Xinjiang set for $11b in CPIC investments

Updated: 2011-08-25 09:11

By Du Juan (China Daily)

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Xinjiang set for $11b in CPIC investments

The headquarters of China Power Investment Corp in Beijing. The company will invest some 70 billion yuan in the Xinjiang Uygur autonomous region over the next five years. [Photo / China Daily] 

BEIJING - China Power Investment Corp (CPIC), a State-owned energy company that is one of the country's five major power generating groups, will invest more than 70 billion yuan ($11 billion) in its power, coal and coal chemistry sectors in the Xinjiang Uygur autonomous region over the next five years.

CPIC said that by the start of 2013, it aims to ensure that 60 percent of these energy resources are used locally and that clean energy production accounts for 40 percent of the total output.

The company will invest 6.5 billion yuan by the end of 2011 and maintain annual investment at more than 10 billion yuan beginning in 2012.

The first phase of a wind power facility with 49.5 megawatts (mW) of installed capacity in Maytas town, Emin county in Xinjiang will start operating in October.

"The wind power project has four planned phases. The company must wait for local government approval for the next three phases", which will only come after the first phase is running successfully, said Tong Xinqiang, senior official of China Power Investment Corp Xinjiang Energy Co Ltd, a subsidiary of CPIC.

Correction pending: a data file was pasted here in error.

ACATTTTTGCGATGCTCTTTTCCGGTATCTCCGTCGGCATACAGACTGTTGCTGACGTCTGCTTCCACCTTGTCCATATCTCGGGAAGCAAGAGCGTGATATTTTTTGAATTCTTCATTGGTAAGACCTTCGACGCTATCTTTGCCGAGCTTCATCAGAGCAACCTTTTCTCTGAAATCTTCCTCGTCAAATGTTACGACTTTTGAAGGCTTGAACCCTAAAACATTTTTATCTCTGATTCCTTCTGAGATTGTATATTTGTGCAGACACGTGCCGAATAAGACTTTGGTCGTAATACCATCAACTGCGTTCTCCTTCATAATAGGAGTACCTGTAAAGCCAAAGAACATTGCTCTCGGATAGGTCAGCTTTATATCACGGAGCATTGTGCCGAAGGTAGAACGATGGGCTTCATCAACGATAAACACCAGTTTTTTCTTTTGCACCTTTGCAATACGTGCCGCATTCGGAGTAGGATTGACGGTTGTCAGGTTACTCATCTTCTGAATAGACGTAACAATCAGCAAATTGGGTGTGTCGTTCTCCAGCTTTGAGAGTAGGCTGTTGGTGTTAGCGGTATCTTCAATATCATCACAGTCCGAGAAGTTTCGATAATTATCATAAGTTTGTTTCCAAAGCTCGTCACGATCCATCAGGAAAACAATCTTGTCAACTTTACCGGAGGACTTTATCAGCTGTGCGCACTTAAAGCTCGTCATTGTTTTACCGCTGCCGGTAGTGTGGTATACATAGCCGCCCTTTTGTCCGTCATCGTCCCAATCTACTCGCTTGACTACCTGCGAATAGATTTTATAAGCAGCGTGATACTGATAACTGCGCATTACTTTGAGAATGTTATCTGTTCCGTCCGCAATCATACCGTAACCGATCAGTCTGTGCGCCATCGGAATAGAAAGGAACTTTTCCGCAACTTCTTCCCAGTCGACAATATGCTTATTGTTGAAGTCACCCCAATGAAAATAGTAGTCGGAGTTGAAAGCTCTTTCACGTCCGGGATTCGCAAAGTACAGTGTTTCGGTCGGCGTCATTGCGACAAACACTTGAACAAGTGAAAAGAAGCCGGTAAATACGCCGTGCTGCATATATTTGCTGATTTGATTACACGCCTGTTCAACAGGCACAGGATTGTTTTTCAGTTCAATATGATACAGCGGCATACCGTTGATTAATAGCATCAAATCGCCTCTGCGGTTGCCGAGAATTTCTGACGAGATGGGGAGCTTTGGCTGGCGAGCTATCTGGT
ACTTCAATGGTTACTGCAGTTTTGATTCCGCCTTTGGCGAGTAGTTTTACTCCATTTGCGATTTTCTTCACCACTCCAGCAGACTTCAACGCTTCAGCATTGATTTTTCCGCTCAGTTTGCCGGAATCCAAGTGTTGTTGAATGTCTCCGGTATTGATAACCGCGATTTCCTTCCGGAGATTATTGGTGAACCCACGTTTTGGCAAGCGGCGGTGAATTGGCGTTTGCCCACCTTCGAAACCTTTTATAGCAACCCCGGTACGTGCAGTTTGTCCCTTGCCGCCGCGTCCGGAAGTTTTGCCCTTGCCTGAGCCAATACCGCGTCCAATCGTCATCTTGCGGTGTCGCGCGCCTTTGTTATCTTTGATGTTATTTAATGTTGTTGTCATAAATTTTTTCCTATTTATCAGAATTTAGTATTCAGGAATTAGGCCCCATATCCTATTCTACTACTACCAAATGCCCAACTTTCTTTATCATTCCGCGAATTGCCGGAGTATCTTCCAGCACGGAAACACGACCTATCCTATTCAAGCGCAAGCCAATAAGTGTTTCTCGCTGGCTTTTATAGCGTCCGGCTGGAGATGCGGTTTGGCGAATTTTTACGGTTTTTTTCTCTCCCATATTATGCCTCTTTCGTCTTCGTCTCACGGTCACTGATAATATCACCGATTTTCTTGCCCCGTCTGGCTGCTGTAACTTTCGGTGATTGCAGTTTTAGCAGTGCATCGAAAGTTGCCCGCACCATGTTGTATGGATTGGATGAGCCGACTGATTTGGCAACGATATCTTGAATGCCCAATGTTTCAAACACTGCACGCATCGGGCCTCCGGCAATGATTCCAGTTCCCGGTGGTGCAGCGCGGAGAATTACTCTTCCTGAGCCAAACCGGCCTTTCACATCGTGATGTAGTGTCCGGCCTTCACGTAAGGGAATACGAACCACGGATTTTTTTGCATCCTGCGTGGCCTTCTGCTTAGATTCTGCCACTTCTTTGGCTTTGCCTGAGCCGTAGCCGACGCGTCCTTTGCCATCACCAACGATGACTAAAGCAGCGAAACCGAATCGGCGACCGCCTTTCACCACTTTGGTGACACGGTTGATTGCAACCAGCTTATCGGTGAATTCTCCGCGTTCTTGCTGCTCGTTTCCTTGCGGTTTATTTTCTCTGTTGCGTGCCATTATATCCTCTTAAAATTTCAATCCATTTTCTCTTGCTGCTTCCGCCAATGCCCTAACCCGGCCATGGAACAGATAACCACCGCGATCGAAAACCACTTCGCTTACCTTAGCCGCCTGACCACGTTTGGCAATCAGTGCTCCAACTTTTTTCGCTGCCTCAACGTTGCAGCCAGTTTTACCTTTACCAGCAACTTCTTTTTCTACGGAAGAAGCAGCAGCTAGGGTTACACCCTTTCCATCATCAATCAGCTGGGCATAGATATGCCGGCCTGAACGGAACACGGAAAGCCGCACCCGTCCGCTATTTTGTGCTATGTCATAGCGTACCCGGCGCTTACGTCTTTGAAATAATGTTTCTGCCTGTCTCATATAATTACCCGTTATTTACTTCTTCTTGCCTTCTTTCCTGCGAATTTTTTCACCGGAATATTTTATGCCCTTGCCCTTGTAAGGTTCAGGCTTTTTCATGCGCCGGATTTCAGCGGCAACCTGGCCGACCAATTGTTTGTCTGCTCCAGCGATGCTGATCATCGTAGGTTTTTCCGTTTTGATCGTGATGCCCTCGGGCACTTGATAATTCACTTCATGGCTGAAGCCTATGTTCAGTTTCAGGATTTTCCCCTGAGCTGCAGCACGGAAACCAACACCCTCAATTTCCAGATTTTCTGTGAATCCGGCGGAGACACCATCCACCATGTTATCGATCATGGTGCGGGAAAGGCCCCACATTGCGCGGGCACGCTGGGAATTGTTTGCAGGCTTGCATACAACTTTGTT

The government will increase investment in Xinjiang dramatically in the next five years to support local development and improve living standards, a senior government official said on Saturday.

"Thirty-one major State-owned enterprises plan to invest a total of 996.1 billion yuan in the region," said Wang Yong, head of State-owned Assets Supervision and Administration Commission. That level would be double that of the 2006-2010 period, he said.

China will build seven wind power farms with installed capacity of more than 10 million kilowatts each by the end of 2020, said Jing Xiaoping, senior researcher at the Center for Global New Energy Strategy Studies at Peking University. Three will be in Hami, Jing said, accounting for 8 percent of China's total capacity. "The plan illustrates the importance of Xinjiang's role in the new energy sector in the country's overall power development," she said.

CPIC also plans to begin work on two coal gasification projects this year, which are to have an annual production capacity of 2 billion cubic meters after starting up in 2014.

Tong said that Siemens AG, the German engineering conglomerate, has signed a contract with CPIC to provide equipment for the gas projects, which will be delivered in Xinjiang next year.

Although the company has plans for many power development projects in Xinjiang, some experts warned that power companies should not develop new energy projects too quickly in the region.

"Solar energy resources are abundant in Xinjiang, but the construction conditions in the region are not as favorable as in the Inner Mongolia autonomous region", where the ground is more stable, said Hu Xuehao, deputy chief engineer at the China Electric Power Research Institute.



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